The Debt Monster Will Destroy The World
Jan 26 2012
There are still those who don’t believe the world is heading for massive debt defaults. But then there are also some who believe King Tut is not dead but merely sleeping.
Debt has grown exponentially in developed countries. This growth includes both consumer, corporate and government debt. Debt is supported by collateral assets. Assets grow linearly. To be sustainable, debt cannot grow long-term faster than assets. When there are fewer assets backing up debt, the riskiness of debt rises. Eventually lenders refuse to lend any more. This observation has little to do with economics. It is simple mathematics based on growth rates.
The gap between sustainable debt and actual debt is widening at a frightening pace. For corporations and consumers, there is an end point which markets impose. Markets constrain business and consumer debt expansion in line with collateral and perceived risk. When an entity becomes too risky in the eyes of the lender, lending ceases. At that point debt begins to be liquidated either by pay downs or by default (generally producing a bankruptcy condition).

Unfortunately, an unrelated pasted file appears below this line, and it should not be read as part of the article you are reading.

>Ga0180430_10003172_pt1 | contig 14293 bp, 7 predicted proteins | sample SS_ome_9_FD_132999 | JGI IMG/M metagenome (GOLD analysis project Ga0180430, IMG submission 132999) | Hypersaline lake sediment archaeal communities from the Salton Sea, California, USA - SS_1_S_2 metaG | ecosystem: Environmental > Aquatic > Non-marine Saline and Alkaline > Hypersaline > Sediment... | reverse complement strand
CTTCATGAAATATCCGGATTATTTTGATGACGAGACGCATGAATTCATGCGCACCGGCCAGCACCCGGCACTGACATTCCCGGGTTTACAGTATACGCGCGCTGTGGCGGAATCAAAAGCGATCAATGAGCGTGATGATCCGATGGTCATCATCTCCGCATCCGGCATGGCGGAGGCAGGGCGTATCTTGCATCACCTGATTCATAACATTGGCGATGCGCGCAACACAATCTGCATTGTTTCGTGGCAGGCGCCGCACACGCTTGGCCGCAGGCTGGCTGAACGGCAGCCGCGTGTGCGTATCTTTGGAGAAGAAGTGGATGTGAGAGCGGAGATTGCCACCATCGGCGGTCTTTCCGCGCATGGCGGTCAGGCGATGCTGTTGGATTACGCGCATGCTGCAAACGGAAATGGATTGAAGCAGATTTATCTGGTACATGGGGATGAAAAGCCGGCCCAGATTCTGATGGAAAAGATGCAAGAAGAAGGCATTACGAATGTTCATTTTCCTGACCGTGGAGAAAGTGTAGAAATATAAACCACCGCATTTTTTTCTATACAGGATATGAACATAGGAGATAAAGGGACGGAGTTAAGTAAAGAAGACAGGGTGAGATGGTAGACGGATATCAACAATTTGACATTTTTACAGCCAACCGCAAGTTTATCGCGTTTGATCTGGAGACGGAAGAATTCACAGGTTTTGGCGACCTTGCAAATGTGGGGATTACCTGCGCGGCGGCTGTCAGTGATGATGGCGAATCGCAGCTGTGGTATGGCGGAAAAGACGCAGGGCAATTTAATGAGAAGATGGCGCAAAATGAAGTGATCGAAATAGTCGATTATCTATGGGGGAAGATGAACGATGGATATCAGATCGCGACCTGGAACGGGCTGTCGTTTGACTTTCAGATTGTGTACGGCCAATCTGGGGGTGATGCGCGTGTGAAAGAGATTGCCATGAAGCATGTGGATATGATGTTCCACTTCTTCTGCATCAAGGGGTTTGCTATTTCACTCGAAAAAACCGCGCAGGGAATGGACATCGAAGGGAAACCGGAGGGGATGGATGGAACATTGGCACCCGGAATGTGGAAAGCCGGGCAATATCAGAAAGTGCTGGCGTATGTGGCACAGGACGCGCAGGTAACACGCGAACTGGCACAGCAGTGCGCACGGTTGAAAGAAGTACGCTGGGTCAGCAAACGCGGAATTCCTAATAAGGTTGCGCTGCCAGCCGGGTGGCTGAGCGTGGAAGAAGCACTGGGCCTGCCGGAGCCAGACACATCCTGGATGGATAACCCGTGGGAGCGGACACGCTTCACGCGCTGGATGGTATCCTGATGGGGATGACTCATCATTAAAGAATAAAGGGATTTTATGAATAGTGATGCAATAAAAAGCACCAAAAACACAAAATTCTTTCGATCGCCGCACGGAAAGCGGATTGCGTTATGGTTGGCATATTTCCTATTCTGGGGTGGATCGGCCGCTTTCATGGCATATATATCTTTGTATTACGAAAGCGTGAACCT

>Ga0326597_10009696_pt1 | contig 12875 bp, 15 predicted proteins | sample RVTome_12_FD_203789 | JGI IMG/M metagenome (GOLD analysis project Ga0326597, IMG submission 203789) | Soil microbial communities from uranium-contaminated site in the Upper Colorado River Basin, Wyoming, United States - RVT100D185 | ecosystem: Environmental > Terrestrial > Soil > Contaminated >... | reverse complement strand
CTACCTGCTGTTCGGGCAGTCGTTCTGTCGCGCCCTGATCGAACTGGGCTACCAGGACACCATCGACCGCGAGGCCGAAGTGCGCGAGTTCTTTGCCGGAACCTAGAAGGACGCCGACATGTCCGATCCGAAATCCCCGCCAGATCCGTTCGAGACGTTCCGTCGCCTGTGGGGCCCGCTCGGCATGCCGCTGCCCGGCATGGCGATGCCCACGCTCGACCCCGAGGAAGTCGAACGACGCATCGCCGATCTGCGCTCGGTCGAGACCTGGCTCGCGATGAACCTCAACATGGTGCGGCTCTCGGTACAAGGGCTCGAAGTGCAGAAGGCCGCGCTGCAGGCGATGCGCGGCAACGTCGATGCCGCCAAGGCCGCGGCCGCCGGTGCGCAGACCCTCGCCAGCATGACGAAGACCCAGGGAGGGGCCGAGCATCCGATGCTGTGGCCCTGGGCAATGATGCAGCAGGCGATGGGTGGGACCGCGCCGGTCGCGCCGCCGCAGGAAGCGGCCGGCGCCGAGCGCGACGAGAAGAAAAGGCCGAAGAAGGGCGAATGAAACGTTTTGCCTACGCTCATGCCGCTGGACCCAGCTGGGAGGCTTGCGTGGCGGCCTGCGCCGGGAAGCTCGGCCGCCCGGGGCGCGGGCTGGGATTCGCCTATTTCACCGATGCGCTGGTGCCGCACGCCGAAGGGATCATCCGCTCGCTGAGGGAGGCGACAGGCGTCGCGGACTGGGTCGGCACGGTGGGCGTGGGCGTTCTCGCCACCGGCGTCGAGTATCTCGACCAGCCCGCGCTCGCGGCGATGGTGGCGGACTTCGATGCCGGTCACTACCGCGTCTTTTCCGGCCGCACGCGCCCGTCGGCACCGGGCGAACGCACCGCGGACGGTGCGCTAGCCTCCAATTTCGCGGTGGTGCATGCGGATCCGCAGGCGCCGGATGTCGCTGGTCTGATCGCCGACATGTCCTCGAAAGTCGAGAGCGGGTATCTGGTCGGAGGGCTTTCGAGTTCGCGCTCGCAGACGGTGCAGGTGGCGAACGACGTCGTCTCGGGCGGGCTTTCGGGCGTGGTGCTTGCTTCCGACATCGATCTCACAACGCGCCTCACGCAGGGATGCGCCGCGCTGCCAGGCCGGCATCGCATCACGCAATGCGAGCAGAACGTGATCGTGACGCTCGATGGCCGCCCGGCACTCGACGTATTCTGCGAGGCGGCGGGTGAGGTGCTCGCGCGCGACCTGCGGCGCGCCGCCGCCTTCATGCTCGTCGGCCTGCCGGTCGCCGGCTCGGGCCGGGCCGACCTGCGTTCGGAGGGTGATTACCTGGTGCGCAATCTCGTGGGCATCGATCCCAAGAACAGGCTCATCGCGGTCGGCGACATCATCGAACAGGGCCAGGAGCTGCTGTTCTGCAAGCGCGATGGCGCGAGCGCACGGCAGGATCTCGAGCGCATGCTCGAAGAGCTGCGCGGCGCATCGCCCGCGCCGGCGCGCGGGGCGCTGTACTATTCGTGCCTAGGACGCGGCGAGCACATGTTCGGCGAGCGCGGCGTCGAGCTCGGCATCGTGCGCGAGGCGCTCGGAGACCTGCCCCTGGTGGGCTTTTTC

For governments with printing presses there is no comparable constraint. Politicians could act prudently or central bankers could have the courage to end sovereign credit expansion, but modern political history belies either of these as likely. That does not mean that governments are entirely unconstrained. Markets provide constraints in terms of currency devaluation and inflation. To believe otherwise is to ignore the numerous damaging outbreaks of inflation that have scarred history.